Heartbreak: Q&A with Tallaght’s Emmet Kirwan

Heartbreak: Q&A with Tallaght’s Emmet Kirwan

By Mary Dennehy

SPRINGFIELD writer and actor Emmet Kirwan, who is back on home soil next month with his play Dublin Oldschool, has released a short film – which stars Tallaght actress, Jordanne Jones.

A former student of St Mark’s community School, Emmet (35), who is best known for writing and starring in Irish cult comedy series Sarah and Steve, has appeared in a string of TV programmes, threaded the boards of many a theatre and, as a playwright, has won the prestigious Steward Parker award for his play, ‘Dublin Oldschool’ – which after a successful run in the Edinburgh Fringe is coming to the Civic Theatre this February.

LIFE Emmet Kirwan set of Heartbreak 1 26 January 2017

The Tallaght man also launched a powerful short film this week called ‘Heartbreak’, the script of which is a spoken word poem written by Emmet, which lyrical in its delivery creates a powerful, engaging and relevant film – that, gone viral, you won’t be able to take your eyes off.

Directed by Dave Tynan, ‘Heartbreak’ packs a serious punch of reality and is flawless in its delivery.

Despite a busy week, Emmet took five to speak with his local paper.

You’ve just this week released a film call ‘Heartbreak’, what’s that about?

It’s a spoken-word piece commissioned by the Irish theatre company for This is Pop Baby for its award winning show, ‘Riot’. The piece of spoken word or poetry is the script for the short film. Senator Lynn Ruane’s daughter Jordanne stars in the film and it’s set in Dublin. We were going to release it the normal way and show it in festivals but that just results in it being shown to and judged by critics, not an audience. So, we’ve decided to release it online and promote it through Facebook, YouTube and Twitter.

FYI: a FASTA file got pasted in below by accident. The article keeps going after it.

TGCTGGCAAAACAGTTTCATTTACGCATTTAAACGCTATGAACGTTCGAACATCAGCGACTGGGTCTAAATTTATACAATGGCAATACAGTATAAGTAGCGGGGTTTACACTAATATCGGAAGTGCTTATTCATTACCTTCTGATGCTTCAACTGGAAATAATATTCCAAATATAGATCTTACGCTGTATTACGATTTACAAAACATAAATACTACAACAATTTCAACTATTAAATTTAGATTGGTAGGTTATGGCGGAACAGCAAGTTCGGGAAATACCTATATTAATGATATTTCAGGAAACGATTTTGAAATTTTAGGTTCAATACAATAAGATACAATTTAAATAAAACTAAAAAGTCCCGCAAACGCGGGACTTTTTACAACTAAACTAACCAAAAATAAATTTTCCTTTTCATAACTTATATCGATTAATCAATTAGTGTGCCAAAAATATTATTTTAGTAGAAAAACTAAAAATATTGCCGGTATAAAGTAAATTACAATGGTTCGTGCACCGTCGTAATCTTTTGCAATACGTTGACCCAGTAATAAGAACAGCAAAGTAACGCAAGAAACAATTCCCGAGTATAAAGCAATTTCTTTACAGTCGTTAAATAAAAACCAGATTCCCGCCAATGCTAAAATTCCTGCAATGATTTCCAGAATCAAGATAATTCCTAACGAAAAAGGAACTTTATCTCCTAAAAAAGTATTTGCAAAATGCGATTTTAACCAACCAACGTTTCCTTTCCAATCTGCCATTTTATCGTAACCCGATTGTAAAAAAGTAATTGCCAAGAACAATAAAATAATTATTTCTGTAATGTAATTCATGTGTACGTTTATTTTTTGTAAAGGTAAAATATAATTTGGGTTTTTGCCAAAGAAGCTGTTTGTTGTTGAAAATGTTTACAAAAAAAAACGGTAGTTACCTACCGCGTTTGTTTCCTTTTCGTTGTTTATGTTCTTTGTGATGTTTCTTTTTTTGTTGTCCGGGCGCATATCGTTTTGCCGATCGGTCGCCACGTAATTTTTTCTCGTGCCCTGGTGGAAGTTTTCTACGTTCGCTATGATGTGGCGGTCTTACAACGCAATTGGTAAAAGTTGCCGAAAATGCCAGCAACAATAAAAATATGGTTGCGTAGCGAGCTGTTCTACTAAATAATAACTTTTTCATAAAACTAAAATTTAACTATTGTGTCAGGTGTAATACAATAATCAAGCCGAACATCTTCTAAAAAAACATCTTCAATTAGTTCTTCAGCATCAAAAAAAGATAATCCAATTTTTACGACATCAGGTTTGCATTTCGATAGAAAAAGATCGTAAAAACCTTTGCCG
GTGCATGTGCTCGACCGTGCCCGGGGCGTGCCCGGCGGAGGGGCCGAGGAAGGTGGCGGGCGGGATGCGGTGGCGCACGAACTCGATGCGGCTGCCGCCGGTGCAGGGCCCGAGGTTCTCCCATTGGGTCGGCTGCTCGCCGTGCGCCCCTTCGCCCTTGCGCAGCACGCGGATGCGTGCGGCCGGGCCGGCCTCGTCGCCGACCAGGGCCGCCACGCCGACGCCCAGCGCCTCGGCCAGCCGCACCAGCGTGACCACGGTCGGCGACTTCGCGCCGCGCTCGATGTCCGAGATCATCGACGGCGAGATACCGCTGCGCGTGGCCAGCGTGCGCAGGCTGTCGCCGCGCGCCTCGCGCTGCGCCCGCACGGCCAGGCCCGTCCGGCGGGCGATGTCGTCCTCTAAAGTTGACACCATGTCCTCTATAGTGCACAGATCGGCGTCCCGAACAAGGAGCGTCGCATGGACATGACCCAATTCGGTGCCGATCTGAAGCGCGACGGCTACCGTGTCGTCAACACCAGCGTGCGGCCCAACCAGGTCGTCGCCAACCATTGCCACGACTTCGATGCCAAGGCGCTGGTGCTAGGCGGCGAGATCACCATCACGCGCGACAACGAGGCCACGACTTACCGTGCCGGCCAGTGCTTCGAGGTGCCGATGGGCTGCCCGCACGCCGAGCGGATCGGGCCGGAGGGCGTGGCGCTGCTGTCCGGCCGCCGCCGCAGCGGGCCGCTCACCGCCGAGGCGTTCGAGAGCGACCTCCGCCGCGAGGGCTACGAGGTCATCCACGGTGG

You’re back on home soil in February with ‘Dublin Oldschool’, tell us a little about it?

I wanted to write a contemporary play, as there’s not that many contemporary plays being written. ‘Dublin Old School’ is a spoken word play and it reflects my love of hip hop and dance music. The piece plays with a form of dialogue to hip hop beats and rhythm. The story follows wannabe DJ Jason who bumps into his brother who he hasn’t seen in three years. His brother is homeless and a drug addict. They link up and reconnect over a weekend reminiscing over tunes, trips, their history and their city.

Your poetry is different to the norm, how would you describe it?

Poetic slang is how you could kind of describe what I do. It’s more of a freer form than traditional poetry, it’s much more jazzy, hip hop. I listened to loads of music growing up including Indie music but always listened to hip hop and dance music.

Coming from Tallaght, do you think that Dubliners have a good way with language?

Definitely, in my opinion people from Tallaght speak with a certain lyricism, there’s music to the way they speak. That’s where I got my inspiration for ‘Sarah and Steve’, I love the way people from Tallaght speak and the sayings and colloquialisms they use.

You participated and performed at mental health conference, Tallaght Talks. How did that go?

It was great. When Senator Lynn Ruane asked me to take part, I was more than happy to support my home town. I’m always attuned to things happening in Tallaght and help out in whatever way I can. I think as an artist, I have nothing tangible to help people with mental health issues, I’m not a nurse, a doctor or a counsellor.

However, I think artists can help to raise awareness around issues, highlight them. Mental health is not a simple fix issue, however I think artists can help to get the conversation started and continuing….and without conversation there is no change.

Dublin Old School is showing at the Civic Theatre on February 6, 7 and 8 at 8pm. Tickets are sold out, but anyone interested can contact the Civic Theatre to be included on the cancellation list.

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